As its name implies, the giant kokopu is the largest member of the Galaxiidae family. Specimens of over 450 mm in length have been reported, although fish in the 200–300 mm range are far more common. The profusion of golden spots and other shapes on the bodies of larger fish are very distinctive, although small specimens may be difficult to distinguish from banded kokopu. The giant kokopu was the first Galaxiidae to be discovered, and it was its colour pattern that led to the generic name Galaxias, referring to the profusion of stars in the galaxy.
Many people are surprised to learn that giant kokopu are one of the whitebait species. However, giant kokopu are uncommon in the whitebait catch and usually run late in the season. Little is known of their spawning habits. It is thought that the adults migrate to a common spawning site, but spawning has never been observed or any eggs discovered.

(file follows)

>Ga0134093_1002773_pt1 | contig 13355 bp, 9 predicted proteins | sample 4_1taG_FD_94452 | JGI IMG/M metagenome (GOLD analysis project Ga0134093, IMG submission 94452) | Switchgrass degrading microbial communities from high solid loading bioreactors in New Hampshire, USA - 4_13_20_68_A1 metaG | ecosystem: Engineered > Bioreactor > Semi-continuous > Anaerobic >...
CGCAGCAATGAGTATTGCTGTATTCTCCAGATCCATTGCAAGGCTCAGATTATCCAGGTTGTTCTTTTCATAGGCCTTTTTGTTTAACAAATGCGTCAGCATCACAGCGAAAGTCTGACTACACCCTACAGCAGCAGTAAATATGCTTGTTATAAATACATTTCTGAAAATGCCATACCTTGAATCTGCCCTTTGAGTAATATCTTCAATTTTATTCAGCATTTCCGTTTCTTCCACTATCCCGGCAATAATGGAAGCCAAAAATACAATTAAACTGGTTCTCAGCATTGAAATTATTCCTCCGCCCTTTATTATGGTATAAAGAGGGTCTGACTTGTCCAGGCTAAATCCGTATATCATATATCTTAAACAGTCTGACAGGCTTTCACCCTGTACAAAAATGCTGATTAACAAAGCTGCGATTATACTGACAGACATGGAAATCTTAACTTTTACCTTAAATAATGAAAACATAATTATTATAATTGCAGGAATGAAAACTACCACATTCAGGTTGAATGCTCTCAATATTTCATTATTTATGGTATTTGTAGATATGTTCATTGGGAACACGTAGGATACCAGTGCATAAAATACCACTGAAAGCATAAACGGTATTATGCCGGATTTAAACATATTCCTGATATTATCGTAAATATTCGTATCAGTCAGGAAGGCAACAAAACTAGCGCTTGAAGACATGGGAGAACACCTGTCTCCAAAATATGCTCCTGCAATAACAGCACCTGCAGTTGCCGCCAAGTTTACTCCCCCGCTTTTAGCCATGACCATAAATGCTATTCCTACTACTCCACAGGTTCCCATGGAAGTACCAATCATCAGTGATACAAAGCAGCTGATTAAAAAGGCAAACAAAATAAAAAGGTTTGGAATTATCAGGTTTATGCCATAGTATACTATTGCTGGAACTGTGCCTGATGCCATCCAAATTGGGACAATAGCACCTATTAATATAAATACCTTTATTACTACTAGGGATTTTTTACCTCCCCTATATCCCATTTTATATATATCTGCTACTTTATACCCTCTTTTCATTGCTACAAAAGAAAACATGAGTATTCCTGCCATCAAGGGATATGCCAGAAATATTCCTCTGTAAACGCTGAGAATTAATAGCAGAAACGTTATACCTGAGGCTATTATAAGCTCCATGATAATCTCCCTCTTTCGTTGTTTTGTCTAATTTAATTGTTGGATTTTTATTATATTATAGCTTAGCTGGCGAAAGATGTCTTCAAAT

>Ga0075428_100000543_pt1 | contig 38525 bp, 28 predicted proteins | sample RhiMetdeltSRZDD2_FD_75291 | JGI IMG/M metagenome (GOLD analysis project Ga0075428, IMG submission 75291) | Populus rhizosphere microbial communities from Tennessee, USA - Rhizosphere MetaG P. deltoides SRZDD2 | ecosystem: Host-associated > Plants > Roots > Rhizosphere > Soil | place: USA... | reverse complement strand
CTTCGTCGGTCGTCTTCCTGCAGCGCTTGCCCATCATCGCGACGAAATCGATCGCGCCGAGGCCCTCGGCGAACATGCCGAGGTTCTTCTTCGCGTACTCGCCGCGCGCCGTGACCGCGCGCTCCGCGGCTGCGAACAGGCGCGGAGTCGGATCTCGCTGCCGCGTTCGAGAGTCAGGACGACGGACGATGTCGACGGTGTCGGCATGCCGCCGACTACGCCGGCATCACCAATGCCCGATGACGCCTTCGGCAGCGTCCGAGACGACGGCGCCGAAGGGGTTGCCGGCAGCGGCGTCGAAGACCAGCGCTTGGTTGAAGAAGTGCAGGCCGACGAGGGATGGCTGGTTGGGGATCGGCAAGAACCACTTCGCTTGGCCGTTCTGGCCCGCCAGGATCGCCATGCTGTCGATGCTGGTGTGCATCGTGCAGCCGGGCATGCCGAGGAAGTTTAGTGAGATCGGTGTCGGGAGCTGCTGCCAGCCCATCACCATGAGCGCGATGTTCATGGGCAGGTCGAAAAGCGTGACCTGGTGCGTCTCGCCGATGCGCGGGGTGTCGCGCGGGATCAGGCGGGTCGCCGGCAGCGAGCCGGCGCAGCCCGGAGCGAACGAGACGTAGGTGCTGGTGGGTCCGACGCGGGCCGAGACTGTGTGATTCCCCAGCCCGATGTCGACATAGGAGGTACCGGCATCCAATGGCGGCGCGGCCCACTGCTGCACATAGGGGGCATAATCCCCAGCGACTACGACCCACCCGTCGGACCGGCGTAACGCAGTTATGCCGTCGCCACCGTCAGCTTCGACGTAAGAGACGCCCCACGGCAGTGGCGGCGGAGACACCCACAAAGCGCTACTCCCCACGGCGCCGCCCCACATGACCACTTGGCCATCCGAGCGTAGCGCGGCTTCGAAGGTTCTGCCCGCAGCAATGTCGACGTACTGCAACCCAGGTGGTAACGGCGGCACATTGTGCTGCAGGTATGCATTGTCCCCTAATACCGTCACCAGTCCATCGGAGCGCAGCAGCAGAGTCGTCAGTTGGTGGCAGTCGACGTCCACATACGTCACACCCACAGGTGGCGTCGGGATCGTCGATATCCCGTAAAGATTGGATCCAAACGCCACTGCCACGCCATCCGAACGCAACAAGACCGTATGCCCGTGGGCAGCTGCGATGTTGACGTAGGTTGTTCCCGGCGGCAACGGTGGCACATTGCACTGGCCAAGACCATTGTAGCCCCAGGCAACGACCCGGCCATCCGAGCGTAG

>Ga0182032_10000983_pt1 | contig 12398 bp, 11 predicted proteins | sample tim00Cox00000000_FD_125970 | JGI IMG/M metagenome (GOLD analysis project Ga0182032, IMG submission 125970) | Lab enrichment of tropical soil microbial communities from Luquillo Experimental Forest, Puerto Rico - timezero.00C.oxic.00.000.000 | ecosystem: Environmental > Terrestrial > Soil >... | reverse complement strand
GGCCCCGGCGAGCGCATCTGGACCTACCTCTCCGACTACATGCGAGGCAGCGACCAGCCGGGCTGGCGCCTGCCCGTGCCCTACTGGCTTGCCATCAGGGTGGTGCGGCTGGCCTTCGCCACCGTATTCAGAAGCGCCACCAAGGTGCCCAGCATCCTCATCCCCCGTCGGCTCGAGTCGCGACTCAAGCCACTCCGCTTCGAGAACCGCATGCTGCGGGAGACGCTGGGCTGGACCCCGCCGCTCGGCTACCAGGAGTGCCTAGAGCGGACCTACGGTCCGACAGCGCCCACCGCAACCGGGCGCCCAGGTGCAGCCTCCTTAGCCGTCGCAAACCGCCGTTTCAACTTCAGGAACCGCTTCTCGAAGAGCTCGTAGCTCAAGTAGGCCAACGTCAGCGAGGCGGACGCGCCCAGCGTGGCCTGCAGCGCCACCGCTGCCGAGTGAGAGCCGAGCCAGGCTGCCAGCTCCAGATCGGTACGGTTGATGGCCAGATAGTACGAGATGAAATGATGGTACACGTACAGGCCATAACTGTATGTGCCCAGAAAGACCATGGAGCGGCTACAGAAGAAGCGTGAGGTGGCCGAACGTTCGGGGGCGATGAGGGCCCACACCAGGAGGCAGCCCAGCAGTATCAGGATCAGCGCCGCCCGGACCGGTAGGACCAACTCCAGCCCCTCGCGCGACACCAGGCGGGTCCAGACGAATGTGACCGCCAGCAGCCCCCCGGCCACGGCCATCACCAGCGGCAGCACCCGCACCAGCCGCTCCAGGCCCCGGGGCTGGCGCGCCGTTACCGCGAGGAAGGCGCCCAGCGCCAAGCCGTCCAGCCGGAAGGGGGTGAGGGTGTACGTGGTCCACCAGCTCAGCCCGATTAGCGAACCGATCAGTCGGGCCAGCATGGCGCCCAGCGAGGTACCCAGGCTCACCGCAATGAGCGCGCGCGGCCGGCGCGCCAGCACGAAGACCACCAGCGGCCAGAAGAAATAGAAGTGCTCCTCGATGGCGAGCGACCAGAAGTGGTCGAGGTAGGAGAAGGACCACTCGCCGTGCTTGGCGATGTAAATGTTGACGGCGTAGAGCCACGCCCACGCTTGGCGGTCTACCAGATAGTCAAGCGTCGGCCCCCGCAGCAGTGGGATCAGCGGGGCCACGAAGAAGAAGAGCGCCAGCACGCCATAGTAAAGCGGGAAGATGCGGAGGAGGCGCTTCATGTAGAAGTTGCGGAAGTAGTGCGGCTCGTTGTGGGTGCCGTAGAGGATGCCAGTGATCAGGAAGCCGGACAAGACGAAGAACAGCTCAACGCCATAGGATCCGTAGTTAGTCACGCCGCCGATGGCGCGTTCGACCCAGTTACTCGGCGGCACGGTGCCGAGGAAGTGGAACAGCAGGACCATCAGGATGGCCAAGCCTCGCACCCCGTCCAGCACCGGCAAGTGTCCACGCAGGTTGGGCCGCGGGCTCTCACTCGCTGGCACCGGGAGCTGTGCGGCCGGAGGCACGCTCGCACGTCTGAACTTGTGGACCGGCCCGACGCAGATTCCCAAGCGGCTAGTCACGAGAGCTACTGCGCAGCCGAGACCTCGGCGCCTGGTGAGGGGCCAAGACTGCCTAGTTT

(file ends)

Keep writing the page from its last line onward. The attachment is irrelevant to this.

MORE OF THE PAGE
Giant kokopu are primarily a coastal species and do not usually penetrate inland very far. They are endemic to New Zealand but are found on the major offshore islands. Like banded kokopu and koaro, they can establish land-locked populations. In streams, they prefer the slow flowing waters that occur in lowland runs and pools. They are also usually associated with some form of instream cover like overhanging vegetation, undercut banks, logs, or debris clusters. It is thought that they lurk quietly in this cover awaiting their prey, which ranges from koura to terrestrial insects such as spiders and cicadas.